References

Abilasha, P., and U.S. Pal. (2018) Effect of ohmic heating on quality and storability of sugarcane juice. International Journal of Current Microbiology and Applied Sciences 7(1)  pp. 2856–2868

Blackburn, F. (1984) Sugarcane, tropical agriculture series, 67. London: Longman Inc. 

Brochier, B., G.D. Mercali, and L.D.F. Marczak. 2016. Influence of moderate electric field on inactivation kinetics of peroxidase and polyphenol oxidase and on phenolic compounds of sugarcane juice treated by ohmic heating. LWT – Food Science and Technology 74: pp. 396–403

Bourzutschky, H.C.C. (2005). Color formation and removal – Options for the sugar and sugar refining industries: a reviewZuckerindustrie130, pp. 470475.

Chen, J.C.P. & Chou, C. (1993). Cane Sugar Handbook. A Manual for Cane Sugar Manufacturers and Their Chemists12th edn. New York: John Wiley & Sons. 

Cojocaru, C. Khayet, M. (2011) Sweeping gas membrane distillation of sucrose aqueous solutions: Response surface modeling and optimization. Sep. Purific. Technol. 81(1) pp. 12-24
Eggleston, G. (2002) Deterioration of cane juice—sources and indicators. Food Chem. 78 pp. 95–103

Eissa, H.A., A.N. Shehata, M.T. Ramadan, and H.S. Ali. 2010. Preservation of sugarcane juice by canning effect of thermal and chemical pre-treatments on the enzymatic browning of sugarcane juice. Journal of American Science 6(9): pp. 883–888

George, P., James Meade, and C.P. Chen. (1997) Cane sugar handbook, 17th ed, 124–129. New York: Wiley. 

Honig, P. (1953). Principles of Sugar Technology. New York: Elsevier Publishing Company.

Huang, H.W.Chang, Y.H. & Wang, C.Y. (2015). High pressure pasteurization of sugarcane juice: evaluation of microbiological shelf life and quality evolution during refrigerated storageFood and Bioprocess Technology, 8, pp. 24832494 (Article).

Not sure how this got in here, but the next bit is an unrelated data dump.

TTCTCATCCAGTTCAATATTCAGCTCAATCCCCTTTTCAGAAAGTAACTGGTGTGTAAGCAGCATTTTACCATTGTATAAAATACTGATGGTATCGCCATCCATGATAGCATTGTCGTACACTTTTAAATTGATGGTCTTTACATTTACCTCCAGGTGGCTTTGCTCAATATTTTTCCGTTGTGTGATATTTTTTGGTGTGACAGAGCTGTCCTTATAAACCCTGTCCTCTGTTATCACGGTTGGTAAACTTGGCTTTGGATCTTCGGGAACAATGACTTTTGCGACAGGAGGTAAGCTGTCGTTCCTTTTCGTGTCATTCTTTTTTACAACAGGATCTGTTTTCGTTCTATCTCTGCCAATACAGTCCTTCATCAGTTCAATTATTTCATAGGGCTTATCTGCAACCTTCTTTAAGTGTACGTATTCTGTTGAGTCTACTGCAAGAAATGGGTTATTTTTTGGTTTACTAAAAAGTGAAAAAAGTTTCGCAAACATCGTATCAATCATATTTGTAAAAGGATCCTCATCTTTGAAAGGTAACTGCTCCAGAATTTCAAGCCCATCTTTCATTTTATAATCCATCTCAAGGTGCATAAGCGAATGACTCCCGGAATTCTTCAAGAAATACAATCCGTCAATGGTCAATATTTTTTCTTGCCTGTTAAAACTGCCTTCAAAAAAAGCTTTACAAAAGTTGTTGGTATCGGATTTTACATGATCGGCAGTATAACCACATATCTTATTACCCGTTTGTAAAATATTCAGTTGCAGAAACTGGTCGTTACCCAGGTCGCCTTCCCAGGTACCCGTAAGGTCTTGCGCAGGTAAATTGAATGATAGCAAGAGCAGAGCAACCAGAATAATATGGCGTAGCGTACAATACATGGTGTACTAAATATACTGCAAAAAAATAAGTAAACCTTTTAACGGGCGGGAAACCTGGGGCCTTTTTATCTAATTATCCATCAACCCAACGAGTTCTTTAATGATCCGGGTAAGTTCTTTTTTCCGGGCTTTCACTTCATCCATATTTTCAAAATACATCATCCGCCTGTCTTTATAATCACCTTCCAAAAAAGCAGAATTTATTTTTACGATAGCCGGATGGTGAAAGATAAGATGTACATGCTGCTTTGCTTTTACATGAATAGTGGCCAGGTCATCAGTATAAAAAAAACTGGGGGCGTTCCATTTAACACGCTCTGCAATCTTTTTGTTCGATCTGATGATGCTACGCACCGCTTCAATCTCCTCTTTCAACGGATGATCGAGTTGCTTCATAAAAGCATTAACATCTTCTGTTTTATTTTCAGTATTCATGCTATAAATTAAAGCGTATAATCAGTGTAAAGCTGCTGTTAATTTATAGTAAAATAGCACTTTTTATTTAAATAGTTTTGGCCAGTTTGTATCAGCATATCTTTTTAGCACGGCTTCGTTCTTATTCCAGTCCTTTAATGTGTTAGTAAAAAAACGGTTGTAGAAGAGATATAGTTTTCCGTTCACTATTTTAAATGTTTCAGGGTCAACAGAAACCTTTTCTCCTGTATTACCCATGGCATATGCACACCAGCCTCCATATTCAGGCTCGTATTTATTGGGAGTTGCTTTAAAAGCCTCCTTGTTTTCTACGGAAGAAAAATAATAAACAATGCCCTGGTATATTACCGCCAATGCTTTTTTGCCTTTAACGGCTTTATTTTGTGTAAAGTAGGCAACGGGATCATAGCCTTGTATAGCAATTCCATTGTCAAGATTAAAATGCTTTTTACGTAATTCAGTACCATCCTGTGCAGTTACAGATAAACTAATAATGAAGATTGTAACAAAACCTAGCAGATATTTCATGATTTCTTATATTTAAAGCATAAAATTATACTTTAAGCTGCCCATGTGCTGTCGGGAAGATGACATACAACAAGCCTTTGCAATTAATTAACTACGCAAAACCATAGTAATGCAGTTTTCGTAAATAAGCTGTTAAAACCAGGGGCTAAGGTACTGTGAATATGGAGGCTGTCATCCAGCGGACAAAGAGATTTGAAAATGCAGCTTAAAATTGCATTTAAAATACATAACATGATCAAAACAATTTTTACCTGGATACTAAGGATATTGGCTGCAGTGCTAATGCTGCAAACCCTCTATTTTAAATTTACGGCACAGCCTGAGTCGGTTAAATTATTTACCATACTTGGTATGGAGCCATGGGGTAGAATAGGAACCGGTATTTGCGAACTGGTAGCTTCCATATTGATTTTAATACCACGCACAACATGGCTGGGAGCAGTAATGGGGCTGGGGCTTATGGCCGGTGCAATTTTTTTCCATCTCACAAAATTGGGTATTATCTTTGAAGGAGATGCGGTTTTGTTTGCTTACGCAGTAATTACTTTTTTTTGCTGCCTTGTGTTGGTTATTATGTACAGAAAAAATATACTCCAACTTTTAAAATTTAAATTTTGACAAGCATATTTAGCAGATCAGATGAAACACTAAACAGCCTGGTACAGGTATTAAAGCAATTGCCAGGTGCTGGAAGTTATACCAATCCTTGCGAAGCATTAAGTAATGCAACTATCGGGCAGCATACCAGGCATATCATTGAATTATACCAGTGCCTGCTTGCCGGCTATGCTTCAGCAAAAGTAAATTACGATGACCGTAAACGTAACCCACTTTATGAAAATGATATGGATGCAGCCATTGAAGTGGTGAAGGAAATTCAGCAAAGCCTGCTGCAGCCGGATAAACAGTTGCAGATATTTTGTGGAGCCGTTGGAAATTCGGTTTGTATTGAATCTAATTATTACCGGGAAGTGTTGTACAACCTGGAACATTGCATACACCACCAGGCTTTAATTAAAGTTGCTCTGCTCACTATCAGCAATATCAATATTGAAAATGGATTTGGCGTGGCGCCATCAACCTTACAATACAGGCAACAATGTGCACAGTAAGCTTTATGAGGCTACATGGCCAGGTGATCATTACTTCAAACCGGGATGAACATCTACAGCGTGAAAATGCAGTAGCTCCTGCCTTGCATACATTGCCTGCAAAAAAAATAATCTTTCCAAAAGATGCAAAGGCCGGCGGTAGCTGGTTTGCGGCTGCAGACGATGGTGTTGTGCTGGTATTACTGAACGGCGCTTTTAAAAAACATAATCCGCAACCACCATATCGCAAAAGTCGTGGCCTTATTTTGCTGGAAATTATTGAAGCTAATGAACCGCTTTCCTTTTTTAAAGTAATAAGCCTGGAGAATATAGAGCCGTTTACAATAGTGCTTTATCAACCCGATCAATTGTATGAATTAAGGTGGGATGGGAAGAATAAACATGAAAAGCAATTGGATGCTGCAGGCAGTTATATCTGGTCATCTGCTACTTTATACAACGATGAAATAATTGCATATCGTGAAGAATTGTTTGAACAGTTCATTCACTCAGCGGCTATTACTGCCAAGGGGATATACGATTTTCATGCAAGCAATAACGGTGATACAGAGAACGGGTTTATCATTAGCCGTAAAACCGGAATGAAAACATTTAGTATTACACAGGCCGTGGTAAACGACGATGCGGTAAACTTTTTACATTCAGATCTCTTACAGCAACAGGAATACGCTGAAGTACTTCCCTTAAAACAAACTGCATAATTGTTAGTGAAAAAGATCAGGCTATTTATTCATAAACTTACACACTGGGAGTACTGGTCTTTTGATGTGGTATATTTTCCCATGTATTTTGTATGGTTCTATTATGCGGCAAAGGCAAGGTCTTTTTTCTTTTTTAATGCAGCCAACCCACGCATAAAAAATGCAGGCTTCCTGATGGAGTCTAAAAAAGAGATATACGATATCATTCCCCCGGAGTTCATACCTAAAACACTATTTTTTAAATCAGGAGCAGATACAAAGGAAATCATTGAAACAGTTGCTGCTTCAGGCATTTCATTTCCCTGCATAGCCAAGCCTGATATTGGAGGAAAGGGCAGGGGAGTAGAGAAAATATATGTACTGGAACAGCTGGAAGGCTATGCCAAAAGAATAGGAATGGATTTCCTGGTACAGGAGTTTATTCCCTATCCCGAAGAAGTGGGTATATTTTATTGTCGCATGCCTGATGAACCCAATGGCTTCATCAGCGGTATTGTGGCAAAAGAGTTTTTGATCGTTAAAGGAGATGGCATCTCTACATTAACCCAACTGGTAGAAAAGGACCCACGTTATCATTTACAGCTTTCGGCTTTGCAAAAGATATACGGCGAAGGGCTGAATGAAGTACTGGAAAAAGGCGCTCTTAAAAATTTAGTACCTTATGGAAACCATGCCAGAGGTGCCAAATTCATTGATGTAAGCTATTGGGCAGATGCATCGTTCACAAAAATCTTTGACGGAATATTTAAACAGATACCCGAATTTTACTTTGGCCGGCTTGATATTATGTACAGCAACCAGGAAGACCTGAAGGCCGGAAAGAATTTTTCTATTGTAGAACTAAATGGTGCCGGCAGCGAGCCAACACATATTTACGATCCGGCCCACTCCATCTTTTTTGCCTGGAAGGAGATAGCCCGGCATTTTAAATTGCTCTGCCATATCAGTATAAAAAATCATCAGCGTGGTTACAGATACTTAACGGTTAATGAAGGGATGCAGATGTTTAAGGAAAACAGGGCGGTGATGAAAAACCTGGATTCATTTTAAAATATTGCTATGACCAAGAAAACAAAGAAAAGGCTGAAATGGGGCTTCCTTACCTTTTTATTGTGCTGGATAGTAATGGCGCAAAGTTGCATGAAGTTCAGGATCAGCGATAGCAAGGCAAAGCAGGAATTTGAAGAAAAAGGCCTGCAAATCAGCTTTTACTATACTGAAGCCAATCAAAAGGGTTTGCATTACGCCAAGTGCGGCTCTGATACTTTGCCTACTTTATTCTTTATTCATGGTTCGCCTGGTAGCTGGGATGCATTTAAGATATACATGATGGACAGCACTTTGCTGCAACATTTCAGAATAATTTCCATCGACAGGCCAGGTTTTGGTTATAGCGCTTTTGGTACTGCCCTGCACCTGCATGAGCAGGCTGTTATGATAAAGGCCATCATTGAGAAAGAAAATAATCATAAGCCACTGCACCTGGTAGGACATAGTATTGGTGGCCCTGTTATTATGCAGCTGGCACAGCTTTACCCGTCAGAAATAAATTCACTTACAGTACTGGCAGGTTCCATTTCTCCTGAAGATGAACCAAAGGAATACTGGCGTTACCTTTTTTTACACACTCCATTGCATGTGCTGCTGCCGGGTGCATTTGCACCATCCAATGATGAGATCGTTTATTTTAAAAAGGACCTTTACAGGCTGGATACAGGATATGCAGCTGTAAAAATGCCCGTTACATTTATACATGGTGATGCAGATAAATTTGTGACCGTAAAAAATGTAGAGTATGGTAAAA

Kaavya, R.Pandiselvam, R.Kothakota, A.Priya, E.B. & Prasath, V.A. (2019). Sugarcane juice preservation: a critical review of the state of the art and way forwardSugar Tech, 21, pp. 919 (Article)    
Mishra, B.B., Gautam, S., Sharma, A. (2011) Shelf Life Extension of Sugarcane Juice Using Preservatives and Gamma Radiation Processing. J. Food Sci., 76(8) pp. 573–578 (Article)

Morais, I., G. De Andrade, I.V. Matos, A.C. Rocheto, N.K. Valadão, and R.R. Petrus. 2014. Standardization of pasteurized sugarcane juice. International Journal of Agriculture Innovations and Research 2(5): pp. 794–797

Qudsieh, H.Y.M.Yusof, S.Osman, A., Rahman, R.A. (2002) Effect of maturity on chlorophyll, tannin, color, and polyphenol oxidase (PPO) activity of sugarcane juice (Saccharum officinarum Var. Yellow Cane)J Agri Food Chem 50 pp. 1615–8 (Article)
Rane, M.V., Jabade, S.K. (2005). Freeze concentration of sugarcane juice in a jaggery making process. Appl. Therm. Eng., 25 pp. 2122-2137.
Singh, P., Shahi, H.N., Suman, A., Jain, P.C. (2002) Sugarcane juice concentrate: preparation, preservation and storage. J. Food Sci. Technol. 39 pp. 96–8.

3 Comments

  1. Dear Sonya,

    How is it that you preserve the sugarcane juice without preservatives or gamma radiation or pasteurization?

  2. Hi Sonya,

    in this study, the sugarcane juice was treated by exposure to gamma radiation at a dose rate of 5.5 kGy/h at the Food technology Division, Bhabha Atomic Research centre in Mumbai, India. The study itself reports on the application of different dose rates from 1 to 10 kGy. With the help of preservatives, the minimum dosage required for complete destruction of microorganisms was 5 kGy. The preservative system found to be most effective was 0.3%w/w vitric acid, 0.015% w/w sodium benzoate, and 0.025% w/w potassium sorbate and 10% sucrose. The shelf-life increased by 15 days at ambient storage and 35 days at 10 Centigrade.

Leave a Reply

This site uses Akismet to reduce spam. Learn how your comment data is processed.